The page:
Survey: Windows Developers Are Enjoying Java
While Microsoft Corp. and Sun Microsystems Inc. duke it out over Java, many Windows developers are developing a keen appreciation for the language. In fact, a new survey of Windows developers finds that the proportion using Java on a full-time basis has more than doubled over the past year. Fourteen percent of respondents report using Java a majority of the time, up from 12 percent last summer. Five percent of the respondents report using Java exclusively, compared with 2 percent in the previous survey.
Conducted by Evans Marketing Research (Santa Cruz, Calif., www.evansmarketing.com), this independent research was the second in a continuing series of developer opinion surveys, the results of which are provided to subscribing companies. Participants were solicited at industry trade shows throughout the United States, and then contacted by phone for interviews.
The survey confirms that "the Java language is growing," says Janel Garvin, director of research for Evans Marketing. "C++ and Visual Basic -- the leading languages -- are eroding at the top end." This doesn't mean that overall usage of these languages is declining, but developers are "spending less time with these languages," Garvin explains. "That time is going into Java." In the most recent survey, 59 percent of the developers report coding in C++ a majority of the time, down from 76 percent in the previous survey.
Java was the only language that showed an expected increase in both users and usage over the coming year. One out of five programmers, 20 percent, say they will be working in Java a majority of the time by early next year. Java will become "the language of choice" for client/server applications within the next 3 years, Garvin says. Two out of five programmers, 40 percent -- the largest response for any group -- now see Java as the best choice for client-based applications, Garvin points out. "The people that are using Java are starting to get religious; they're no longer just kicking the tires," Garvin says. "They now believe that Java is going to continue to grow into the future."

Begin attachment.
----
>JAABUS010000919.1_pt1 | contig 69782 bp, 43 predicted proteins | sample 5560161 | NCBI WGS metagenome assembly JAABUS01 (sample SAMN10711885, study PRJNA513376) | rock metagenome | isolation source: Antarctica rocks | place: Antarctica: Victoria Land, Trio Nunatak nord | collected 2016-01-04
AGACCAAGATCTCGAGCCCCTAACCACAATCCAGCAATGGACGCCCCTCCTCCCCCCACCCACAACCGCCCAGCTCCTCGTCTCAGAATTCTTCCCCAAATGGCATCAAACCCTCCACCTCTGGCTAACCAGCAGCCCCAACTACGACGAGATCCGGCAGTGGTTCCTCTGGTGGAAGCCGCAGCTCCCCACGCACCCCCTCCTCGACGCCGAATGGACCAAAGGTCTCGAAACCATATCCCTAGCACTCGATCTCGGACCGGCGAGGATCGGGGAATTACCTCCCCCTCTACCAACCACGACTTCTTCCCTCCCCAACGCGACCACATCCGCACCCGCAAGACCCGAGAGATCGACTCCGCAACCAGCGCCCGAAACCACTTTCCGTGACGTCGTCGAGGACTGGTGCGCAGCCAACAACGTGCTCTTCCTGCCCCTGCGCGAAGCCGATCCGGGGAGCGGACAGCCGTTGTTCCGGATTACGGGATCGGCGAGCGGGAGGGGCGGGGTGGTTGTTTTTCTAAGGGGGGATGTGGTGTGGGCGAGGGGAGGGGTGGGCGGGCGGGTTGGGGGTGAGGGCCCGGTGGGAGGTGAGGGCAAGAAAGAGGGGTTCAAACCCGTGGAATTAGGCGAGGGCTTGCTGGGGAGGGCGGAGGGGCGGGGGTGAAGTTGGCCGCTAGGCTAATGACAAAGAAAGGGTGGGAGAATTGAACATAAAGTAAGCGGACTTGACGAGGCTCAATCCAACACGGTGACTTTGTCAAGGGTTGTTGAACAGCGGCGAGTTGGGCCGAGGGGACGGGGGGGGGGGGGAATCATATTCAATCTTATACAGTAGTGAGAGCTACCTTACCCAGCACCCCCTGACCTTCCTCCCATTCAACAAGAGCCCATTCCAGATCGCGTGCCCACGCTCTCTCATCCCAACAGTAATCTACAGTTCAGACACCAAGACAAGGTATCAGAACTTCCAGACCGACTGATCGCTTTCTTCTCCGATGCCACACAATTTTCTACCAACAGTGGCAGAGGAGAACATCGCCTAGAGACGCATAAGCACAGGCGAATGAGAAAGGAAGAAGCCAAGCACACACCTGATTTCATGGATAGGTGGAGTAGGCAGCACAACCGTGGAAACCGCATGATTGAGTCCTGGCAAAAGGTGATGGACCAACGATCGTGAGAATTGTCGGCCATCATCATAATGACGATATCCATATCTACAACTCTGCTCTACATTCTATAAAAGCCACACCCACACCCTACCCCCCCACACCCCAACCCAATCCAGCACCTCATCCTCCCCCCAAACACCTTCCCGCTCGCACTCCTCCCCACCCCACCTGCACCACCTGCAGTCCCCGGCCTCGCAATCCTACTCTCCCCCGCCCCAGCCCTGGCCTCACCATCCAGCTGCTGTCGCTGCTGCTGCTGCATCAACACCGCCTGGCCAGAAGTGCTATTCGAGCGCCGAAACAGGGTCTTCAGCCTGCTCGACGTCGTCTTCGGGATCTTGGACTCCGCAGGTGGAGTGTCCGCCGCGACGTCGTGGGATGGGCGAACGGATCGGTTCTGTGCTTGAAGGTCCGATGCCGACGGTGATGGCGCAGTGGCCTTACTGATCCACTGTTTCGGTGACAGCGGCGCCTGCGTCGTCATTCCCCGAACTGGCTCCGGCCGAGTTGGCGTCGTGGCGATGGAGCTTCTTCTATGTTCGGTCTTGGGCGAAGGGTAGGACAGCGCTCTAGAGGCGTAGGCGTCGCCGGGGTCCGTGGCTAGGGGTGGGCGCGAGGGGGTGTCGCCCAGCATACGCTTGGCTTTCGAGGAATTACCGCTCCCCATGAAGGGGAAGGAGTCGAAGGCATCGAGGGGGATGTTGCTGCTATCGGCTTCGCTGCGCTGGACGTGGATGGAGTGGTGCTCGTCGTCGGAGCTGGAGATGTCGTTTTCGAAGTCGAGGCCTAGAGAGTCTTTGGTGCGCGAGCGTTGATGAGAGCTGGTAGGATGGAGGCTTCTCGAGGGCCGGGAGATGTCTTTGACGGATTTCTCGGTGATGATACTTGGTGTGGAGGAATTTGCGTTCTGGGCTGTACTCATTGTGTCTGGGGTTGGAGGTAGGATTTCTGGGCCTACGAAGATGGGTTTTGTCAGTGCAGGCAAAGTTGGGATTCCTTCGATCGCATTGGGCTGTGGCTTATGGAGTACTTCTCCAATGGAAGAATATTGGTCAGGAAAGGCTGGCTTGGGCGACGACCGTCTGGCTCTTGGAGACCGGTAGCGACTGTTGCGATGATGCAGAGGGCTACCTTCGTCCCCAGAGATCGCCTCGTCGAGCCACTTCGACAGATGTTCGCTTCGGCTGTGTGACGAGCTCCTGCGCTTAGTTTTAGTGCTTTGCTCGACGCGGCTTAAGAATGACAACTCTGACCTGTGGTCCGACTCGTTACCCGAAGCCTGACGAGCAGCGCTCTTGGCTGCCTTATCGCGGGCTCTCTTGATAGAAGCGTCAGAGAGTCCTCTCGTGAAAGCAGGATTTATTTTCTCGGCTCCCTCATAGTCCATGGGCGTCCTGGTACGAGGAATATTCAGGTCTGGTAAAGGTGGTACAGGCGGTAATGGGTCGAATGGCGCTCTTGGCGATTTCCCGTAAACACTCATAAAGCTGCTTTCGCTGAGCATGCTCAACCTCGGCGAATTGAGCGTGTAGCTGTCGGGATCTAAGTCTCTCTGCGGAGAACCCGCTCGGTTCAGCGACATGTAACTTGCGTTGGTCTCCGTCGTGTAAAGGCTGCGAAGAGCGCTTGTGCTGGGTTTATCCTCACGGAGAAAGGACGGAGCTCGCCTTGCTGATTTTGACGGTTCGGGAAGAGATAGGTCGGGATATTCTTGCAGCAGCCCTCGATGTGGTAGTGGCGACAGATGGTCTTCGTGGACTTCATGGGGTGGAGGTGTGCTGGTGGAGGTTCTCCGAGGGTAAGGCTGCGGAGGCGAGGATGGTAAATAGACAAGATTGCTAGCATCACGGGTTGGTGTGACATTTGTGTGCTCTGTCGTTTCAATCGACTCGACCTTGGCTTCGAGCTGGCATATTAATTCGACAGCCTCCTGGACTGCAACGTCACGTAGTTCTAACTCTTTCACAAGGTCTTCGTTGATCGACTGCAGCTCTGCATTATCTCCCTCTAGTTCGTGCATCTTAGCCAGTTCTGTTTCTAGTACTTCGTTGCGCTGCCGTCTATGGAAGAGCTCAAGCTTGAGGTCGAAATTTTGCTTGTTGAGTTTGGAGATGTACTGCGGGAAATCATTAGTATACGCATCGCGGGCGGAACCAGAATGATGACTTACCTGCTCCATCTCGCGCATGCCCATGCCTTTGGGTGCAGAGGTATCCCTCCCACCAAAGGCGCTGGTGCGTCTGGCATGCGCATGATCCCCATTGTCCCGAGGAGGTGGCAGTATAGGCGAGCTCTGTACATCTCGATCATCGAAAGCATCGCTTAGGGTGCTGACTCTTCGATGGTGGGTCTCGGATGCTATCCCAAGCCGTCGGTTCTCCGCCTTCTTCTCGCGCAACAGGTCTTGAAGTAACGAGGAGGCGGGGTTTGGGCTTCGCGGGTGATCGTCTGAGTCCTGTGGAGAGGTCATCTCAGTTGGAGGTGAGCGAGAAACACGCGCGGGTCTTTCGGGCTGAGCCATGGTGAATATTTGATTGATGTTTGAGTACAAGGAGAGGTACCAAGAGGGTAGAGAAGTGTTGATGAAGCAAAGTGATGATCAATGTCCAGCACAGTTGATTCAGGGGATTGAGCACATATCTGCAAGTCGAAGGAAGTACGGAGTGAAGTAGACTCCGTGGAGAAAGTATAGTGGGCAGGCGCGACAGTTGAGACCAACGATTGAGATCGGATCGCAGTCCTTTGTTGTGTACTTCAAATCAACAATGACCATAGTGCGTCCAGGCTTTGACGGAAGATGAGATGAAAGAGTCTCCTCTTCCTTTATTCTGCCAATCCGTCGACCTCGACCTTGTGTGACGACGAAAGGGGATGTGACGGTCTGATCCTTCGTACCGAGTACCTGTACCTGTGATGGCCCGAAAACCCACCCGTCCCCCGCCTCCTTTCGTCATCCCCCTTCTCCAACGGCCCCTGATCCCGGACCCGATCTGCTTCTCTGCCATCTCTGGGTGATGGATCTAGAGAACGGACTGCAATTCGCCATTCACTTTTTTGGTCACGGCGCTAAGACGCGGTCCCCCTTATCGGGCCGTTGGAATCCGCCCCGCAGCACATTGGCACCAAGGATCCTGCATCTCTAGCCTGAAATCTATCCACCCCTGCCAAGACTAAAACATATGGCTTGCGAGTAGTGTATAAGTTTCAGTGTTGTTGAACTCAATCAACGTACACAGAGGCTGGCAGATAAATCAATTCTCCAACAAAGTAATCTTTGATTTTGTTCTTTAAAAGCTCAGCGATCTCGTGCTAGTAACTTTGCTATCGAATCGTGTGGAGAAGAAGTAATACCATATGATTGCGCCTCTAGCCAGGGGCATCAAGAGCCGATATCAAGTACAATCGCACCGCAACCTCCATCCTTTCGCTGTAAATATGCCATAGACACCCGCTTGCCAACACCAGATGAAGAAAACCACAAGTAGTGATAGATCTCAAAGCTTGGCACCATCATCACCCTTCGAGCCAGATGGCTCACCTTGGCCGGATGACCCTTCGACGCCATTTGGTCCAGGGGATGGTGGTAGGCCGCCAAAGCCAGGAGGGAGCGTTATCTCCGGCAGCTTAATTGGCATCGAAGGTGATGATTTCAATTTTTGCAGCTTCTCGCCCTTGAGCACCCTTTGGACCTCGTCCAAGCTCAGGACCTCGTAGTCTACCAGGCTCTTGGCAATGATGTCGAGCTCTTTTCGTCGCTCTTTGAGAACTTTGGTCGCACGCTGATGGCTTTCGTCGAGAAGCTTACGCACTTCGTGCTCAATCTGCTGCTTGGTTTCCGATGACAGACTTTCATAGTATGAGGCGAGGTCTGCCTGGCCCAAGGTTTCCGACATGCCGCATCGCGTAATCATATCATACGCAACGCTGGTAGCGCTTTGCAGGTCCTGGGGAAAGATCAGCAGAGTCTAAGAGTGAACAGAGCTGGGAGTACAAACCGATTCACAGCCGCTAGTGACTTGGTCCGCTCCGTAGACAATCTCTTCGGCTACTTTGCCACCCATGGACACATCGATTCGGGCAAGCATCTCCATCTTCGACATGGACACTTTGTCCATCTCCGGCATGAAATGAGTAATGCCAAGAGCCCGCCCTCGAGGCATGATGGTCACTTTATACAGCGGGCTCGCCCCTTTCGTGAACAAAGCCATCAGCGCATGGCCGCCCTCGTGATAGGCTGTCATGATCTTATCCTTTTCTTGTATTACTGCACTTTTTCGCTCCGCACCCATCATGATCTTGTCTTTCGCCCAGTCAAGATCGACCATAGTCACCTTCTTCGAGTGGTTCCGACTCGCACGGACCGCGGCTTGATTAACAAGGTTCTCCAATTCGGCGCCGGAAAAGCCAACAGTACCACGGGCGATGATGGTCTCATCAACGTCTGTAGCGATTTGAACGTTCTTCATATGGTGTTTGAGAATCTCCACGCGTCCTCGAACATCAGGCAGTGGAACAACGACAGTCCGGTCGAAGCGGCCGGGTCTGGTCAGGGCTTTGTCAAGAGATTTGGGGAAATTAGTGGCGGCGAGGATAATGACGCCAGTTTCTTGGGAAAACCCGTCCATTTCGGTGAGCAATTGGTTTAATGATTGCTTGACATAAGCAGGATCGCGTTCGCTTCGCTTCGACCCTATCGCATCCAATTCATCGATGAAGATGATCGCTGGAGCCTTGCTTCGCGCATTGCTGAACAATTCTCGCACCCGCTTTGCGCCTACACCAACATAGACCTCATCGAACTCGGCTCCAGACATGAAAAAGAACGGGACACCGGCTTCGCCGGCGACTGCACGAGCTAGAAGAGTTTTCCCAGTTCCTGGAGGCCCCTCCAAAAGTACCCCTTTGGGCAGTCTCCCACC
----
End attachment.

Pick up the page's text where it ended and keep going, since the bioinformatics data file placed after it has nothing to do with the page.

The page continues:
However, when it comes to the server side, almost half of the respondents, 49 percent, do not feel Java is robust enough for server-based applications. This compares with 33 percent that feel Java is appropriate for servers. The main obstacle to Java's acceptance as a mainstream language is seen as Microsoft's stance on the language, cited by nearly a third of the respondents. The survey was conducted before Sun announced it was suing Microsoft over changes in Microsoft's version of the language, Garvin says.
Java developers tend to be more attuned to multitier architectures and middleware, Garvin adds. Overall, use of middleware standards, including OLE and ActiveX, has grown.